Thirty-four procedures (81%) were performed in free margins of resection. Four procedures (9.5%) showed close margins: one patient underwent surgical enlargement (definitive histology of the enlargement did not find residual tumor), and 3 were submitted to a wait-and-see policy; among them, one patient experienced recurrence on primary and underwent total laryngectomy. One procedure (2.4%) was performed with margins involved by mild dysplasia, and the patient underwent surgical enlargement (histology showed residual mild dysplasia removed with free margins). In 3 cases (7.1%), the excision was performed with positive deep margins: two patients underwent surgical enlargement (no evidence of residual disease after definitive histology), and one patient underwent radiotherapy.
The pathologic TNM classification according to the AJCC system (8) was as follows: 9 pT1cN0, 2 pT1N0, one pT1N1, 7 pT2cN0, one rypT2cN0, 9 pT2N0, 4 pT2N1, 2 ypT2N1, 2 pT3cN0, 2 rypT3cN0, one pT3N1, and 2 pT3N2b.
Eight patients (19%) underwent adjuvant radiotherapy (Table 2).
Three months after surgery, naive patients who underwent type III, IVa, and modified IVb resections showed significantly better swallowing compared to patients who underwent standard type IVb resection: grade 4–6 impairment of swallowing in 8 and 66.7% of cases, respectively (p = 0.006072), as shown in Table 3; one patient was submitted to a formal type IVb ESL and experienced two episodes of aspiration pneumonia but refused the proposed PEG or total laryngectomy. Patients of the second group who underwent type III, IVa, and modified IVb resections showed not statistically significant better swallowing compared to patients who underwent standard type IVb resection: grade 4–6 impairment of swallowing at 3 months in 16.7 and 50% of cases, respectively (p = 0.23568), as shown in Table 4.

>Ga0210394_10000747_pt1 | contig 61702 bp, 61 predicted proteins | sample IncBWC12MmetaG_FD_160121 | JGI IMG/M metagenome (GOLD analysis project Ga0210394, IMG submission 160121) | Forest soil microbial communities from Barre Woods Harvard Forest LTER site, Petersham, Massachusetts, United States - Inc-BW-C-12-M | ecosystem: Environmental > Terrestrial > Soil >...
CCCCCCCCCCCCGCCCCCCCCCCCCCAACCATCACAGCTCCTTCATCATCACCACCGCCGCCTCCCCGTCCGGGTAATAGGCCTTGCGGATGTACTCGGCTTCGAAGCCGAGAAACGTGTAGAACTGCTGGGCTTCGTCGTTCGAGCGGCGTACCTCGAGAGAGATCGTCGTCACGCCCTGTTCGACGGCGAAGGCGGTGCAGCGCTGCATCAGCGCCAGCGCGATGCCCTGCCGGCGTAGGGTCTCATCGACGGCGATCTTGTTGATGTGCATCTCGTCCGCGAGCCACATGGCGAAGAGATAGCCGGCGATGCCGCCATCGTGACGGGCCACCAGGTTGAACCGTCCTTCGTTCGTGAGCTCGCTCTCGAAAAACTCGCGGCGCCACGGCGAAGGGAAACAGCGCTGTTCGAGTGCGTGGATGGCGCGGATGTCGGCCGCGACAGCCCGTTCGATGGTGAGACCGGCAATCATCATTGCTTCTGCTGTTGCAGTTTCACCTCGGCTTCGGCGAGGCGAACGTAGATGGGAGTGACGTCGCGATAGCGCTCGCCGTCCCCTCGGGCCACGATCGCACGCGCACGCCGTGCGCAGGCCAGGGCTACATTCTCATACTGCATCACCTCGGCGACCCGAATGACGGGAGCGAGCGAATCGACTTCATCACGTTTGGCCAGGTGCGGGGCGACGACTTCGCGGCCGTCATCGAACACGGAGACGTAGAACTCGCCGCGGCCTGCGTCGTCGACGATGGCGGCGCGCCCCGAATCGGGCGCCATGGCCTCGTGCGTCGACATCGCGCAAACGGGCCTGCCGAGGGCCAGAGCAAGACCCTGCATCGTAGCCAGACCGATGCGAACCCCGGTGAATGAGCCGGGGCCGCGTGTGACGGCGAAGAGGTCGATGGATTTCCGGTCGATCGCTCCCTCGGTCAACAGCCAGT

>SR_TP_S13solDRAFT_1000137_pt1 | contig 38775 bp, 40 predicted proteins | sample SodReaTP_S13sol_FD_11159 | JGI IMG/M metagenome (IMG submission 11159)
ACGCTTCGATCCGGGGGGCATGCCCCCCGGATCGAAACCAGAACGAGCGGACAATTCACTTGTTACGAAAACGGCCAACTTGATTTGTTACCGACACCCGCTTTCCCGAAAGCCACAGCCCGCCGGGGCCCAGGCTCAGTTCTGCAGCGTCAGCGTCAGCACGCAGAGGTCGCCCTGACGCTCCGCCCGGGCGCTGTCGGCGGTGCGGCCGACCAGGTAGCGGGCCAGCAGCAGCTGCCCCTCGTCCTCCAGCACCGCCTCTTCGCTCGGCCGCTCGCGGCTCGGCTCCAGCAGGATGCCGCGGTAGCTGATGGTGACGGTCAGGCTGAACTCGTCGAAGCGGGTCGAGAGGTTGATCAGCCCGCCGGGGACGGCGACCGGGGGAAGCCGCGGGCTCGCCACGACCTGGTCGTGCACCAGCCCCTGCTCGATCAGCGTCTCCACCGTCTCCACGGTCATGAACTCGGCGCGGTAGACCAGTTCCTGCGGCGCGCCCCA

Table 3. Swallowing results according to the Swallowing Performance Status Scale of all patients without history of previous head and neck radiotherapy/open surgery.
Table 4. Swallowing results according to the Swallowing Performance Status Scale of all patients who previously underwent head and neck radiotherapy/open surgery.
The mean follow-up was 3.4 years (range of 9 months to 6 years).
During the 5-year follow-up, 11 patients died from other causes (among them, 2 patients died from other causes within one year after surgery): pulmonary carcinoma in 5 cases, liver cancer in one case, hearth failure in one case, stroke in 2 cases, pulmonary embolism in one case, and unknown in one case), and 2 patients died from the disease.
Nine patients (21.4%) experienced recurrence of the disease as shown in Table 5 (4 on ipsilateral neck, one on contralateral neck, one on ipsilateral neck and after one year on primary and three on primary) and underwent total laryngectomy (n = 3), neck dissection (n = 6), and open horizontal laryngectomy (n = 1). Three patients underwent adjuvant radiotherapy after rescue therapy. Kaplan-Meier analysis revealed 5-year disease-specific survival, local-relapse-free survival, nodal-relapse-free survival, overall laryngeal preservation and overall survival of 93.1, 90.5, 83, 90.7, and 64.9%, respectively (Table 6).